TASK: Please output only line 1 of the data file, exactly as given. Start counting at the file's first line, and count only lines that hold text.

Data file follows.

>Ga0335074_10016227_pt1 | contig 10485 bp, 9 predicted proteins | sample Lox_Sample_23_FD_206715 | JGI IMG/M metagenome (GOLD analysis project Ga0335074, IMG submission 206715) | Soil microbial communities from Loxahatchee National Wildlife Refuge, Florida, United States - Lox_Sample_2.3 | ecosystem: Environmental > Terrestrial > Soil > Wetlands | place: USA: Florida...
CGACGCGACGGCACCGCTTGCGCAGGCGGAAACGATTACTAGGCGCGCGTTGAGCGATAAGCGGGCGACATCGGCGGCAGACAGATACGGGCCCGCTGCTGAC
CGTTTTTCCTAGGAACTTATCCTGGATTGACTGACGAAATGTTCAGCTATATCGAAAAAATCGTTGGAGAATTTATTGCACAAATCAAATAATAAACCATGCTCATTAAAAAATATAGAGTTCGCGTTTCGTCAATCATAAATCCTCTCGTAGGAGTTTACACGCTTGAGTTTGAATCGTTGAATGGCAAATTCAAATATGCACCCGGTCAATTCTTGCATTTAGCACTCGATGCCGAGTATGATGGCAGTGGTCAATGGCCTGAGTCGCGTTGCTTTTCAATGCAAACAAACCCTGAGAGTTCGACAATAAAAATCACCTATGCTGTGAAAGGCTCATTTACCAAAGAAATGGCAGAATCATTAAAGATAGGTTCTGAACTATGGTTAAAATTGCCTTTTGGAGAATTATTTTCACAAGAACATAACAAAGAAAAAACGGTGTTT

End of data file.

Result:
>Ga0335074_10016227_pt1 | contig 10485 bp, 9 predicted proteins | sample Lox_Sample_23_FD_206715 | JGI IMG/M metagenome (GOLD analysis project Ga0335074, IMG submission 206715) | Soil microbial communities from Loxahatchee National Wildlife Refuge, Florida, United States - Lox_Sample_2.3 | ecosystem: Environmental > Terrestrial > Soil > Wetlands | place: USA: Florida...